Mr Tabb joined the Royal Navy and he had to grapple with New Testament Greek in a hammock. He saw active service in the North Sea and on Atlantic Convoy Patrols and he was present at the surrender of the German Fleet to Admiral Beatty. After the war he became the last private pupil of the late Ed Le Feuvre, Rector of Grouville - a brilliant coach. He then trained for work overseas at the Brotherhood of St Paul, Essex, supported by good friends at All Saints. Other scholars who had trained there included. Mr Curtis, curate of St Andrew, Prebendary L. Snell, sometime curate of St Helier and Mr Hornby, former rector of St John and St Clement.

From there he went to Canada for ordination in the Diocese of Ottawa, where he married Edith Osment. They were married in Ontario in 1924. The Church records state:

13327-24 William George TABB, 27, clerk in holy orders, Jersey - Channel Islands, Montague Rectory - Montague, s/o Charles Francis TABB & Ada SMITH, married Edith May OSMENT, 27, Jersey - Channel Islands, Rosedale - Montague, d/o Edwin Henry OSMENT & Erith Mary KELLAWAY, with: John SALTER of Montague & Ada Zelie TABB of Rosedale, 18 November 1924 at Smith Falls.

After caring for four churches in the Montague and Franktown areas, and doing intensive missionary work in an area three times the size of Jersey, he became rector of Bearbrook with three Churches to care for. Six years later he returned to England after a severe operation and took a curacy in Dartmouth.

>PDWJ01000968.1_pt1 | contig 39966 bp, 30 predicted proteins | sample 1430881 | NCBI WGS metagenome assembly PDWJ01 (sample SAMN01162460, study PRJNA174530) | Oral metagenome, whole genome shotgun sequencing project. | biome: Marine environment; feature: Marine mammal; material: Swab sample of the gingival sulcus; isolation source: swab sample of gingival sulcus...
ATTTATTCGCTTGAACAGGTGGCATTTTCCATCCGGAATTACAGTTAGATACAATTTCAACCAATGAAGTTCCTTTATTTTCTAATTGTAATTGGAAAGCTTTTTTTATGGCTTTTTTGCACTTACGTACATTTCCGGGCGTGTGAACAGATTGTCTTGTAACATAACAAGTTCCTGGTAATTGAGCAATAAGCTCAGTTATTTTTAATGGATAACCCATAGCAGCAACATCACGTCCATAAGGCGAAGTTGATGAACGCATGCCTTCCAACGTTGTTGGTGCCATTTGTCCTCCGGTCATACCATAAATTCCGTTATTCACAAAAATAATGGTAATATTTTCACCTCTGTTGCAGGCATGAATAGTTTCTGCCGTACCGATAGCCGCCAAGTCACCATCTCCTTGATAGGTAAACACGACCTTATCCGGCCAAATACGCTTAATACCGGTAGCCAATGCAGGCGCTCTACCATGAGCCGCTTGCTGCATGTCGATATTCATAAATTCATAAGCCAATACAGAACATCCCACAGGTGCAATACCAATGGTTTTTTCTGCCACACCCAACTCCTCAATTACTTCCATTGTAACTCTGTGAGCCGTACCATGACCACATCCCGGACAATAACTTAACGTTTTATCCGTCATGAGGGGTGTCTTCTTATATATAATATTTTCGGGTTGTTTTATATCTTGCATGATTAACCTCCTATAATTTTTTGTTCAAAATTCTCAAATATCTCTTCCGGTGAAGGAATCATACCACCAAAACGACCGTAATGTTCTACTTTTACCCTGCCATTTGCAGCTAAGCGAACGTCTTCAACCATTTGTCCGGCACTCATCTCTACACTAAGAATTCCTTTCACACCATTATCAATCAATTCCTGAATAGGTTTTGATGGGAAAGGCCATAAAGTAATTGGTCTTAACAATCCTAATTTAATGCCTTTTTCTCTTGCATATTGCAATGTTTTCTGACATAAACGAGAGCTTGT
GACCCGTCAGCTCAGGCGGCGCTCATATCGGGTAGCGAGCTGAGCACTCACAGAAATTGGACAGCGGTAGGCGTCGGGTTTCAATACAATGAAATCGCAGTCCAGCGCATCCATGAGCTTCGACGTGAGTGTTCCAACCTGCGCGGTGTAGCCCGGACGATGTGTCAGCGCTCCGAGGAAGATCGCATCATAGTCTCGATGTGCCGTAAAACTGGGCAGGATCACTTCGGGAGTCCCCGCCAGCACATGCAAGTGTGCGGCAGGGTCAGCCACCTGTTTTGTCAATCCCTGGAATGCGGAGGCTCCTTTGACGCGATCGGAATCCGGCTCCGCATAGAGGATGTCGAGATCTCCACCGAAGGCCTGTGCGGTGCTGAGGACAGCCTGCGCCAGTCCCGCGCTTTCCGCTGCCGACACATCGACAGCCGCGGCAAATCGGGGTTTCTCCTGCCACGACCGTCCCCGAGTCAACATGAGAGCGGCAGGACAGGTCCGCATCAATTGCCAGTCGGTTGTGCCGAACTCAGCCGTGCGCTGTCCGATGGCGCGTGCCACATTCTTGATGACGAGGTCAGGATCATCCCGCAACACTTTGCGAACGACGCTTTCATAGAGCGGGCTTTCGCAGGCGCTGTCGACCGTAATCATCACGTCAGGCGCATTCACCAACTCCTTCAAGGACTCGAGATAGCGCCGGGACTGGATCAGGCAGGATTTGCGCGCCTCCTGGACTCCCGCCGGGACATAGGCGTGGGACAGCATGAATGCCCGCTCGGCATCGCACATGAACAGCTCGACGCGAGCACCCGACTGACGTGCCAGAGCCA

Dean Falle was always on the lookout for young Jerseymen to fill the Parish Cures and he offered Tabb Trinity. War and the Occupation brought great burdens. States work became more difficult. When Canon Cohu was sent to Germany he found himself on the Agriculture Committee in addition to the Public Health Committee under Edward Le Quesne. Apart from these two major committees he served at various times on the original Motor Traffic and Tourism Committees, Electricity, Markets and Westaway Crèche. Tabb's knowledge of French together with his intimate knowledge of Jersey manners and customs, stood him in good stead as Chapter Clerk.

After 10 years there he moved south to St Brelade's Church|St Brelade where he became Rector in 1946. While at Trinity he was able to continue his duties as chaplain to Athelstan Riley but St Brelade's needed his undivided attention. It was a growing parish, had a huge visitor population and Mrs Tabb had a large Rectory to run. He also gave up his work as Chaplain to the General Hospital and H.M. Prison. When he took office in 1946 his flock numbered 2,700. in 1965, the population of the Parish was 9,000.

He was Rector of Trinity Church in Jersey from 1934–1946, and Rector at St Brelade's Church from 1946 to 1971,[3] where he died as incumbent at the age of 74.

Another distinction which he shares with Canon Norman, Rector of St Saviour, is that of being the last Rector still in office who served in the States Chamber of the States of Jersey before Rectors were dismissed by the electorate.